The seaside community of La Jolla Ca. is my top recommendation when visiting San Diego.
If you are planning a trip to San Diego you have multiple choices of where to stay and where to visit while you are here. There are many coastal towns and cities that will let you experience the Pacific Ocean in all its grandeur, not to mention more famous destinations such as the San Diego Zoo, Coronado Island, or the Gaslamp Quarter. But take if from a local; when I have visitors come into town, particularly if it is their first visit to the region, one of the top spots to show them is the sea side community of La Jolla.
The very first thing to know is that La Jolla is not pronounced the way it looks. As with many names in the San Diego region the “J” makes an H sound and the double “ll” makes a y sound. So the name is properly pronounced “La Hoya” following the Spanish pronunciation.
Many follow the logic that the name comes from the Spanish word “La Joya” which translates to “The Jewel” in English. This makes complete sense in that La Jolla is certainly the jewel of San Diego. In fact the community apparently goes by the nickname “Jewel City.”
Despite the coolness factor of La Jolla being the “Jewel City”, certain scholars are quick to point out that the name more likely comes from the Kumeyaay Indian word for the area which was mat kulaaxuuy , or "land of holes." This would later be transcribed by Spanish settlers as La Jolla according to Wikipedia. The land of holes likely referred to the many caves along the shore.
Now that you are an expert on the name La Jolla, let’s explore why you too should put it at or near the top of your list for areas to visit in San Diego?
In addition to being one of the most affluent areas in all of San Diego; La Jolla might well be described as an idyllic seaside community surrounded on three sides by the Pacific Ocean and home to approximately 39 art galleries and museums, The University of California- San Diego, the Salk Institute, Scripps Institution of Oceanography as well as countless world class shopping, dining, and lodging destinations.
If that is not enough, the ocean water in La Jolla is some of the most gorgeous sparkling turquoise water you will find on the west coast. According to the website San Diego.org, La jolla’s beaches and coastline are world-renowned - citing their #9 ranking by AARP in its 2014 list of “Top 15 Beaches in the World.”
Just 12 miles north of downtown San Diego, La Jolla is home to 7 miles of curvy coastline and five separate and distinct beaches. One of those beaches, La Jolla Cove, was ranked the #8 beach in the U.S. by Trip Advisors Travelers’ Choice in 2013.
La Jolla Cove
Guarded by sandstone cliffs on three sides, La Jolla Cove is probably the most desired spot in all of San Diego County for swimming, snorkeling, and scuba diving. A variety of fish species including the colorful garibaldi, yellowtail, rays and even leopard sharks can be spotted by merely donning a mask and snorkel and slipping face down into the water.
La Jolla Cove is actually part of the La Jolla Ecological Reserve, a 6,000-acre area of protected tidelands and marine life. As a result, the cove is teeming with undisturbed sea life such as lobster, seals and leopard sharks. It is my experience that it is harder to get a snorkeler out of the water in the cove than to get them into the water.
La Jolla Shores
Probably the second most popular of La Jolla’s beaches is La Jolla Shores. Unlike the smaller La Jolla Cove, La Jolla Shores is much more spacious in depth and length with abundant sand, clean water and gentle waves. La Jolla Shores is perfect for families, sunbathers and junior surfers. La Jolla shores is also the kicking off point for ocean kayaking.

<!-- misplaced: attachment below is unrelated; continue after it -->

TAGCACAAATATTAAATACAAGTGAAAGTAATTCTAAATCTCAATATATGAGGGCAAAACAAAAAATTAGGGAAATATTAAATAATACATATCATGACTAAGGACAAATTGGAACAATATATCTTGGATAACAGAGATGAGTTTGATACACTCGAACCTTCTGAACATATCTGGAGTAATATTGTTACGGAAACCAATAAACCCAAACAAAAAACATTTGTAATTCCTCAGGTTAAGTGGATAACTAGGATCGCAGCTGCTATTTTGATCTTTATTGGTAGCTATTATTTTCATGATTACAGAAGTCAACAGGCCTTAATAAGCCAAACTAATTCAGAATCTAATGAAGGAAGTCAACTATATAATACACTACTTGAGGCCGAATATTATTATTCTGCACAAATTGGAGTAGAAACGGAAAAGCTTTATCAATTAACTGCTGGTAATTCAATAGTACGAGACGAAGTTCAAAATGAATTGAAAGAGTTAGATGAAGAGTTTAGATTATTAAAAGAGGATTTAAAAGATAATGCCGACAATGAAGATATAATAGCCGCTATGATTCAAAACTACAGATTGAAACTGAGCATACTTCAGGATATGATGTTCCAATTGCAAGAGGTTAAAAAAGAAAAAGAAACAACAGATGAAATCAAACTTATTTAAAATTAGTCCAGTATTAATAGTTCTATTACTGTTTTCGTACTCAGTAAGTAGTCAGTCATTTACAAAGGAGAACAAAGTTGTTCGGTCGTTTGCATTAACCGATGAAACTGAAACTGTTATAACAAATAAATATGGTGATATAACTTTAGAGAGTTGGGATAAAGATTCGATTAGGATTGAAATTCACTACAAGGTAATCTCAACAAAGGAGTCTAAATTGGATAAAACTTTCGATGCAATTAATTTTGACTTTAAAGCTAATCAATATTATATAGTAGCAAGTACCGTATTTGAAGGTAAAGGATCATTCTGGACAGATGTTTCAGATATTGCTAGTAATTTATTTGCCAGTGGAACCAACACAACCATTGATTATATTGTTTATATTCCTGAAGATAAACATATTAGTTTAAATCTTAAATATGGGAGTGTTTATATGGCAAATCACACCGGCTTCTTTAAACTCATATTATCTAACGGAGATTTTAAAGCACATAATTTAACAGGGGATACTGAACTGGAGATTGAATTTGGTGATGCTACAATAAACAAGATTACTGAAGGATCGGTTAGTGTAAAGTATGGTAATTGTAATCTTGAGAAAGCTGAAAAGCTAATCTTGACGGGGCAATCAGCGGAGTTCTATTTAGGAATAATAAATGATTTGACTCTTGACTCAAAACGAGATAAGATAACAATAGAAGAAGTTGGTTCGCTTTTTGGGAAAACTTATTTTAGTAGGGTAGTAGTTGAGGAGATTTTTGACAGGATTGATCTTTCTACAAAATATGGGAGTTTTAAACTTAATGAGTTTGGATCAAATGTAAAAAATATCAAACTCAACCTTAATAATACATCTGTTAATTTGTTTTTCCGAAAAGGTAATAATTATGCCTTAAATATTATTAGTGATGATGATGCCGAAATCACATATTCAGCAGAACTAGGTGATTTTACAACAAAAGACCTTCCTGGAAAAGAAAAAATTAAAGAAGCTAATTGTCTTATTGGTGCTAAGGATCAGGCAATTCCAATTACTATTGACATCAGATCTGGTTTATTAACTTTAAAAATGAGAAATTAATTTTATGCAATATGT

There are at least four main kayak & bike rental companies situated within a few blocks of La Jolla Shores, all along Avenida De La Playa.
- La Jolla Kayak 2199 Avenida De La Playa
- HBK Hike Bike Kayak 2222 Avenida De La Playa
- Bike and Kayak Tours 2158 Avenida De La Playa
- La Jolla Sea Cave Kayaks 2164 Avenida De La Playa
Kayakers will likely see a variety of sea animals including Seal Lions, Leopard Sharks, Dolphins, Garibaldi, Pelicans, Cormorants as well as visit several different marine environments such as rocky coast, kelp forest, and open ocean.
Kayaks are launched at the foot of Avenida De La Playa and kayakers will paddle the .7 miles over to the seven sea caves in the area of La Jolla Cove.
According to Wikipedia:
“The seven sea caves in La Jolla are perched within a 75-million-year-old sandstone sea cliff. The sea cliff most commonly referred to as the 7 Caves of La Jolla. These seven sculpted cave openings face north, as they sit in between beach of La Jolla Shores and the sandy beach of La Jolla Cove. The seven sea caves are named as follows, from west to east: The Clam's Cave, Sunny Jim's Cave, Arch Cave, Sea Surprize, Shopping Cart, Little Sister, and White Lady. The La Jolla Sea Caves are only accessible by kayak, except Sunny Jim's.”
But if ocean kayaking is not your style then perhaps a leisurely stroll through some of La Jolla’s Art Galleries is more to your likening. The website lajollabythesea.com list approximately 39 art galleries and or museums open for your exploring, shopping and amusement.
Nowhere is southern California’s grandeur more on display than along the coastline in La Jolla. From dramatic cliffs, secluded coves, and sandy beaches there is something to please every spirit.
If you are coming to San Diego put La Jolla on top of your “to do” list.
What about parking?
There is free street parking available but I usually head straight for the Coast Walk Public Parking Garage on Coast Blvd. This puts me within about 100 yards of La Jolla Cove, and at $2.00 an hour and $20 for all day it takes all the stress out of running around trying to find a parking spot. And my Dodge Ram 1500 Quad Cab gets in and out of the garage just fine.